The "uncanny valley" and the grocery store: feeling reality recede

The "uncanny valley" and the grocery store: feeling reality recede
I don't know whose diagram this is. If you do, let me know so that I can credit them.

I’ve been trying to process why grocery shopping leaves me feeling in turns anxious and hopeless. Each time I go out, and I feel a compulsion to go any time we get close to running out of something, I come home feeling beaten up by life.

My daughter has told me about the “uncanny valley,” a term introduced by Masahiro Mori that describes the feeling we have toward robots whose appearance is very close to human. Up to a point, he says, we are comforted by their human-like appearance. However, we reach a tipping point when they are too close to the human and become scary.

I suppose the uncanny valley is when the created world of robots interferes with our perception of reality. When a machine becomes too real, the threat grows because two worlds begin to merge, testing our basic sense of what the real is.

Grocery shopping for me, then, becomes a sort of uncanny valley, though it happens in reverse. The real, banal experience of buying food tips into the threatening when it diverges from the normal.

On a good day, six months ago, grocery shopping was never a favorite chore. I’m anxious in stores like these even when we’re not in a pandemic. The press of people, sometimes aggressively using carts like weapons, triggers in me a desire to retreat.

But now, dislike has morphed into a much more threatening feeling. The familiar grocery store is now an unfamiliar place of sanitized carts, signs on the aisles directing the one-way flow of traffic.

People, still aggressive and oblivious, wear masks and either observe social distancing or don’t. Either way, it’s odd. The observant see me coming and back up away from me, turning their heads. The oblivious forge ahead and I back up and turn away.

When I turn down the toilet paper aisle or the cleaning aisle or the baking aisle, I see yards of empty shelves. These very basic goods, what we need to stay healthy and well fed are gone, hoarded by folks perhaps even more anxious than I am. Or, worse, they are signs of the supply chain breaking down.

As I move haltingly through the store, my glasses fog up because my mask doesn’t fit quite right. I begin to heat up and get sweaty in a place where I’m usually shivering because of the refrigerated food cases.

The store is the same, but not quite. Doors are open on only one end. It’s unsettlingly quiet because it’s so hard to talk behind a mask.

The differences are likely not permanent, but I feel no assurance that we’ll go back to a true normal any time soon. I’m already beginning to feel like this is normal, the new way of life that pandemic has forced upon us.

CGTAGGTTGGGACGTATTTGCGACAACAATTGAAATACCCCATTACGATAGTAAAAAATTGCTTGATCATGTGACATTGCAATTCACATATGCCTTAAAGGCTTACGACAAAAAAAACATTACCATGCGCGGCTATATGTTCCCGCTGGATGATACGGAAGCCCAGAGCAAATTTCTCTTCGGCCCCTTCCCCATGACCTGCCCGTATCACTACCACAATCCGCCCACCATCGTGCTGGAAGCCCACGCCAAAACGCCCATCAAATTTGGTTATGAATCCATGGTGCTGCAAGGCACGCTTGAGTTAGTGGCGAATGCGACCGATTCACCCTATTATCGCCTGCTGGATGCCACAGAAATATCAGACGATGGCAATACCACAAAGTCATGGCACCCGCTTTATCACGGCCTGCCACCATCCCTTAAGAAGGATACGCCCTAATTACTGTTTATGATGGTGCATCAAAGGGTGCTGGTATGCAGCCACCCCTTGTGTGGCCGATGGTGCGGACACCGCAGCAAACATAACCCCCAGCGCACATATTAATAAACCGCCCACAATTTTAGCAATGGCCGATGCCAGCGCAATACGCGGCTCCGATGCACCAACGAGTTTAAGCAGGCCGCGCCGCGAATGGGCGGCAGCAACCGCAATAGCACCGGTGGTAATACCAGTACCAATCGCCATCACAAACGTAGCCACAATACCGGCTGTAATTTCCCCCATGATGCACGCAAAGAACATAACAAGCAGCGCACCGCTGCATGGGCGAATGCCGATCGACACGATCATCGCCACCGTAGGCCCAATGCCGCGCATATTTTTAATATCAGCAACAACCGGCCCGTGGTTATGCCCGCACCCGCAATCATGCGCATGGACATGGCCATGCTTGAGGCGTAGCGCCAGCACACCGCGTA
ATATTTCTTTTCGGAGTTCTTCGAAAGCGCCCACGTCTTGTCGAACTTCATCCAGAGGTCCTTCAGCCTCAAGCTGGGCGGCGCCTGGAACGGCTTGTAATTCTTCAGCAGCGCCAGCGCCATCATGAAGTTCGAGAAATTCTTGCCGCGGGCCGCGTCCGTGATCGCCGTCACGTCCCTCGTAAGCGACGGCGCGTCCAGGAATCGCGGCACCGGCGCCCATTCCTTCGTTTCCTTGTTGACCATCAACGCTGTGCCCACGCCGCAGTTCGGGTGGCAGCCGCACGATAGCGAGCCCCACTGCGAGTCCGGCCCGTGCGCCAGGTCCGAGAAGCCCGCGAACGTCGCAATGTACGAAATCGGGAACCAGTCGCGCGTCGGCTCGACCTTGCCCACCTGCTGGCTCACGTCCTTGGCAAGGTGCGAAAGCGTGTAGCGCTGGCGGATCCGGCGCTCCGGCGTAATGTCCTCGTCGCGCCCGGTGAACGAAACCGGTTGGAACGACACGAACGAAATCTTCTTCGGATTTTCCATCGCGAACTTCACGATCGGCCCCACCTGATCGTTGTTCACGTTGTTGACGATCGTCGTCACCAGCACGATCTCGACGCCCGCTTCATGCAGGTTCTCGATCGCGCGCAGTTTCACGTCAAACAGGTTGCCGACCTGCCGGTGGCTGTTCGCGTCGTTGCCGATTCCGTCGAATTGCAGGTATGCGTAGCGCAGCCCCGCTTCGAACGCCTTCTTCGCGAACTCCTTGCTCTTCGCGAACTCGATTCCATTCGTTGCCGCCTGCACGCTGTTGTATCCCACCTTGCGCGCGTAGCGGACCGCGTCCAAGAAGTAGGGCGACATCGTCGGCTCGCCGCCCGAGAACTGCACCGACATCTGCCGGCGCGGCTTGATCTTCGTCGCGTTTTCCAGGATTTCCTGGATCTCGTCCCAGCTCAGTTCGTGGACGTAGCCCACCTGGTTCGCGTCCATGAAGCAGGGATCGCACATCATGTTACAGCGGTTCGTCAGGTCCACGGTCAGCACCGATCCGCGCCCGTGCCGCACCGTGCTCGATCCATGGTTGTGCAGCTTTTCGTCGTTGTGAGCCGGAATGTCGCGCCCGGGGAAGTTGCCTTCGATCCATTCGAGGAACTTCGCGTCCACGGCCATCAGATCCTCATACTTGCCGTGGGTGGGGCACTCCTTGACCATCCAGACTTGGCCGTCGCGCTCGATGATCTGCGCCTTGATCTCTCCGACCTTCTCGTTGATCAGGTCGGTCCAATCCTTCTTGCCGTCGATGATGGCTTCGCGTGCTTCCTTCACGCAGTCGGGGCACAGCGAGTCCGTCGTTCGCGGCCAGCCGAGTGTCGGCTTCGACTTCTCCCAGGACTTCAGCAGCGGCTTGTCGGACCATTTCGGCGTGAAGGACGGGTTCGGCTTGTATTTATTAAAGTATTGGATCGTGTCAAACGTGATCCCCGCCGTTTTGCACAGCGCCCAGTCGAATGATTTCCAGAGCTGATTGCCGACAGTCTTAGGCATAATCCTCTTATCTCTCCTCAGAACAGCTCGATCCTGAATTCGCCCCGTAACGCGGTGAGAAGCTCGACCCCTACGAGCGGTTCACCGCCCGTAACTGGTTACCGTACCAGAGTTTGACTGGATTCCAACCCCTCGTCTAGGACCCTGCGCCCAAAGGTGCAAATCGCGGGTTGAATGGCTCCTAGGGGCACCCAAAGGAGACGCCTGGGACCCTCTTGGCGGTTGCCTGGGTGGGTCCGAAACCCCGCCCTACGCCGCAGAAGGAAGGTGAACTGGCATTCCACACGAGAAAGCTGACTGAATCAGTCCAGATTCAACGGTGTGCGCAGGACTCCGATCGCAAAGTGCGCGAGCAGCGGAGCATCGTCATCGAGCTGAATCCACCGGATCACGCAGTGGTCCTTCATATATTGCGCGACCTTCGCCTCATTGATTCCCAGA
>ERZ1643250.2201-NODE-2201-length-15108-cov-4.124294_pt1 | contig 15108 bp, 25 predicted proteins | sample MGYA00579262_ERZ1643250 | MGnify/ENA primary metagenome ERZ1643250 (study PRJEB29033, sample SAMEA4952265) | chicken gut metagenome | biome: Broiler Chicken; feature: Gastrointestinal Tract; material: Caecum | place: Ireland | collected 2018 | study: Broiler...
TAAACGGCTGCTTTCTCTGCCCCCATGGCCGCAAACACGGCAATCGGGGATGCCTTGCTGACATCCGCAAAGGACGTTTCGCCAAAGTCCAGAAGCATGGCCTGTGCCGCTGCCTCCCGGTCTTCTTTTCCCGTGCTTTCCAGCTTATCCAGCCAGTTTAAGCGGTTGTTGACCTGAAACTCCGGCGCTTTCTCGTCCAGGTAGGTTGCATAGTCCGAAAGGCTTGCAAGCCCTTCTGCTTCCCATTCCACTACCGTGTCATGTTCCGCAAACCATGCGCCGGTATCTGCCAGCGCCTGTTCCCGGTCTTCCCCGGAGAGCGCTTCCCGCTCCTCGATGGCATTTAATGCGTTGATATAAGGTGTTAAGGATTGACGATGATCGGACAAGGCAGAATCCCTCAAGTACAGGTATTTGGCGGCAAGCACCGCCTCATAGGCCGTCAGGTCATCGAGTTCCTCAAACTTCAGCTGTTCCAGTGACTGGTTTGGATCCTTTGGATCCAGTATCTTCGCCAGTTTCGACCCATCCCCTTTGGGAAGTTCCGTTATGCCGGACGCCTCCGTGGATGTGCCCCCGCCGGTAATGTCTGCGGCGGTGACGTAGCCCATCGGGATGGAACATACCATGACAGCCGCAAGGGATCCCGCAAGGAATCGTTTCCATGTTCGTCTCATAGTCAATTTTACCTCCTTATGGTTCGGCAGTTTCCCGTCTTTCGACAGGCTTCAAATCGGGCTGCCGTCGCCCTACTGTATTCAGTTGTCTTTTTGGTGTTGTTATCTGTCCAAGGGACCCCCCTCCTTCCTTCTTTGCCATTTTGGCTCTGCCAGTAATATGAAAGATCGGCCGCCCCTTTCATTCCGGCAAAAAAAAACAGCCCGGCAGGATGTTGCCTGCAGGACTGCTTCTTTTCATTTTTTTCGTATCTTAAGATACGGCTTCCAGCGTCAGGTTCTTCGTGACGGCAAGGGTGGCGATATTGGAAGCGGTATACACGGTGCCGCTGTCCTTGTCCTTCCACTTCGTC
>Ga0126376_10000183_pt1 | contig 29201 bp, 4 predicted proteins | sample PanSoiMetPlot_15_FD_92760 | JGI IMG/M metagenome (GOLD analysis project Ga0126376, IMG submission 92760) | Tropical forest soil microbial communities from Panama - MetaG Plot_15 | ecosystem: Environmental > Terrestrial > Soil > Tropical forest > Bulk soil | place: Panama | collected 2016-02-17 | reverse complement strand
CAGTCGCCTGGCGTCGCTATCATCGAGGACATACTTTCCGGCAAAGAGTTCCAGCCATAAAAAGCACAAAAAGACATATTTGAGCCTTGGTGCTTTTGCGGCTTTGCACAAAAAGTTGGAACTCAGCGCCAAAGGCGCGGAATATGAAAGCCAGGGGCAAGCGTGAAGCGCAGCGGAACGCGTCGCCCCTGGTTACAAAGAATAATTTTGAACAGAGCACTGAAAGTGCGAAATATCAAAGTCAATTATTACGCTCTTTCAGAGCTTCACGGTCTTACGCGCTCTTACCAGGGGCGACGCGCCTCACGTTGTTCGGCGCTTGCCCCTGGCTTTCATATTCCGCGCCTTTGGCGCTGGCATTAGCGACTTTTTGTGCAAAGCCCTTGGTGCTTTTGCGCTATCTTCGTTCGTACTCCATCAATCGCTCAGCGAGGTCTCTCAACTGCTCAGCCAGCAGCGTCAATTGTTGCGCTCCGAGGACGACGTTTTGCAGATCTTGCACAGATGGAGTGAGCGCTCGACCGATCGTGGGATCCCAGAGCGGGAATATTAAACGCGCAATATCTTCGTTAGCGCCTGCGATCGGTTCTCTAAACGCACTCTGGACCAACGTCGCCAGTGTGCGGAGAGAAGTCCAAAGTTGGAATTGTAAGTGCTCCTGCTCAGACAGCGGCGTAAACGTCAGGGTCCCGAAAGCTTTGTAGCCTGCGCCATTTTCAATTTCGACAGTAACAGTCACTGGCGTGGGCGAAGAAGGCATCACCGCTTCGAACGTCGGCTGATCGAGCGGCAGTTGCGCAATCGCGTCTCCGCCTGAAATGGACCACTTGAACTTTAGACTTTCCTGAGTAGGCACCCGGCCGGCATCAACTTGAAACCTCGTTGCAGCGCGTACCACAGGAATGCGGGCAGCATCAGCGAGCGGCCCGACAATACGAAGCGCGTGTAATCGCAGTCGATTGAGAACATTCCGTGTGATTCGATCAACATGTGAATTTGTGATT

It’s this last part that makes it so like the uncanny valley. Reality has morphed in a relatively short period of time that feels like years, into an unreal reality. In its wake I find that I feel differently about food itself. Grocery shopping is no longer a chore I dislike. It is now a chore I despise but rely on as if my life hangs in the balance.

My hard learned cognitive behavioral skills don’t hold up well in the uncanny grocery store. I can tell myself I’m catastrophizing. But a pandemic is a catastrophe, survivable for some, but not for all.

I can speak to my anxious self and tell her that we’re fine, that adult Kerri has child Kerri protected. But that’s a rationalization. I’m safer at home any day than I am in the grocery store, a place where many hands touch produce before I touch it. I feel guilty testing the avocados for ripeness, knowing that I’m leaving my germs behind on someone else’s soon-to-be avocado.

At night my dreams are filled with moving. I move offices and homes, constantly boxing up and putting away and then unpacking and putting away and then finding new rooms and abandoning old rooms. Each dream wakes me up and feels like a nightmare, rooms standing in for worlds that are no longer mine to live in.

Someone sent around the meme above over Facebook and it spoke to me. We have control over some things and none over lots of things. This has always been true, but the grocery store hammers the impossibility of control into my brain.

My goal now is to live as at ease as I can be in the world where I have some control, to create places and rituals of comfort. Meditation. Gratitude. Turning my eyes to what I love.

When a I return home from my uncanny valley, I unpack the food, wipe it down for safety, and organize the recipes that I’ll make with my spoils. I am grateful to be eating so well, to be able to chop onions and red peppers, to splash acidic touches such as vinegar or lemon on sautéed produce and to eat.

I remind myself that some are hungry and try to find joy in my meals instead of guilt. I make plans for new kinds of bread to make since I can no longer make the whole wheat loaves that I love. And I look forward to the time when I go to the store, as dangerous as it feels, to buy whole wheat flour when it’s back in stock.

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